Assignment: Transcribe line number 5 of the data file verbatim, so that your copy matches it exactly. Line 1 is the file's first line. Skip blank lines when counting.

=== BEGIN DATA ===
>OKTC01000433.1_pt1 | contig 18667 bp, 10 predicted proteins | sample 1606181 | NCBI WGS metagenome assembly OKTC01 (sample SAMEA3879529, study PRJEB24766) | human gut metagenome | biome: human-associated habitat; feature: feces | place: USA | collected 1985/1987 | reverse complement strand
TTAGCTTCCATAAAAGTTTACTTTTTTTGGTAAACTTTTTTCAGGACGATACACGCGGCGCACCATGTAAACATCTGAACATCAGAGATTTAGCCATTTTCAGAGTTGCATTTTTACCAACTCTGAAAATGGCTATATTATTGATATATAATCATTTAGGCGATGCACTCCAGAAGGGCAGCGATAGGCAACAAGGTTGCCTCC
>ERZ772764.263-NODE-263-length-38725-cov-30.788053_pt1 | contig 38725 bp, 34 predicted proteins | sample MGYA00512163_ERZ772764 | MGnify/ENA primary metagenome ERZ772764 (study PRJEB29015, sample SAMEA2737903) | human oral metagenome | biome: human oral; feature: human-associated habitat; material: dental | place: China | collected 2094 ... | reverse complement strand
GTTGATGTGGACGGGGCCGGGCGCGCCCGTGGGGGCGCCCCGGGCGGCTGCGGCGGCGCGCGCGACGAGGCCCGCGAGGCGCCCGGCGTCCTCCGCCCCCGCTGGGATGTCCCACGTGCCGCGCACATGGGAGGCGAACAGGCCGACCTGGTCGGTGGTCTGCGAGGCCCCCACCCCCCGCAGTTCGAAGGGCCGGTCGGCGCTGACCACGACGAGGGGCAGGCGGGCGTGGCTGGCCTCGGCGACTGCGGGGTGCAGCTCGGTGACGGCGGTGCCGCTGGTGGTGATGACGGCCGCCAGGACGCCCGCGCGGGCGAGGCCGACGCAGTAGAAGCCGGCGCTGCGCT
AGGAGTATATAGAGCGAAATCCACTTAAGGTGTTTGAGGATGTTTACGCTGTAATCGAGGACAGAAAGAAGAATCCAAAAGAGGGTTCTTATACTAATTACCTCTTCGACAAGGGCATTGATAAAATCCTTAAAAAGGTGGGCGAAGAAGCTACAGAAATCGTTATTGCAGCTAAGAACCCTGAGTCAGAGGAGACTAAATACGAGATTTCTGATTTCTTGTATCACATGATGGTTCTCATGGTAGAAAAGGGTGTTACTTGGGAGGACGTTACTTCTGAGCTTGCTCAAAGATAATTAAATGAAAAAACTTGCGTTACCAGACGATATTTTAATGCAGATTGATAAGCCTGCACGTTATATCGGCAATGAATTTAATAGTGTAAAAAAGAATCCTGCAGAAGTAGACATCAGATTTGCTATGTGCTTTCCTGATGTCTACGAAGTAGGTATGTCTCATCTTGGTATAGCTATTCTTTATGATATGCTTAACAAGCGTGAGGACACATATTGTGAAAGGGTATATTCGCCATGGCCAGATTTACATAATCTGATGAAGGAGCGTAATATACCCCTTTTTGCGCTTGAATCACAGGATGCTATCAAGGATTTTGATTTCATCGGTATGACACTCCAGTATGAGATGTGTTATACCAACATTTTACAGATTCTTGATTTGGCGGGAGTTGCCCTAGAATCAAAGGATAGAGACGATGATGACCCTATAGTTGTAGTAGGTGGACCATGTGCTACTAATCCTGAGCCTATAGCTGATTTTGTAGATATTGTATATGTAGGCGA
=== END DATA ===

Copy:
AGGAGTATATAGAGCGAAATCCACTTAAGGTGTTTGAGGATGTTTACGCTGTAATCGAGGACAGAAAGAAGAATCCAAAAGAGGGTTCTTATACTAATTACCTCTTCGACAAGGGCATTGATAAAATCCTTAAAAAGGTGGGCGAAGAAGCTACAGAAATCGTTATTGCAGCTAAGAACCCTGAGTCAGAGGAGACTAAATACGAGATTTCTGATTTCTTGTATCACATGATGGTTCTCATGGTAGAAAAGGGTGTTACTTGGGAGGACGTTACTTCTGAGCTTGCTCAAAGATAATTAAATGAAAAAACTTGCGTTACCAGACGATATTTTAATGCAGATTGATAAGCCTGCACGTTATATCGGCAATGAATTTAATAGTGTAAAAAAGAATCCTGCAGAAGTAGACATCAGATTTGCTATGTGCTTTCCTGATGTCTACGAAGTAGGTATGTCTCATCTTGGTATAGCTATTCTTTATGATATGCTTAACAAGCGTGAGGACACATATTGTGAAAGGGTATATTCGCCATGGCCAGATTTACATAATCTGATGAAGGAGCGTAATATACCCCTTTTTGCGCTTGAATCACAGGATGCTATCAAGGATTTTGATTTCATCGGTATGACACTCCAGTATGAGATGTGTTATACCAACATTTTACAGATTCTTGATTTGGCGGGAGTTGCCCTAGAATCAAAGGATAGAGACGATGATGACCCTATAGTTGTAGTAGGTGGACCATGTGCTACTAATCCTGAGCCTATAGCTGATTTTGTAGATATTGTATATGTAGGCGA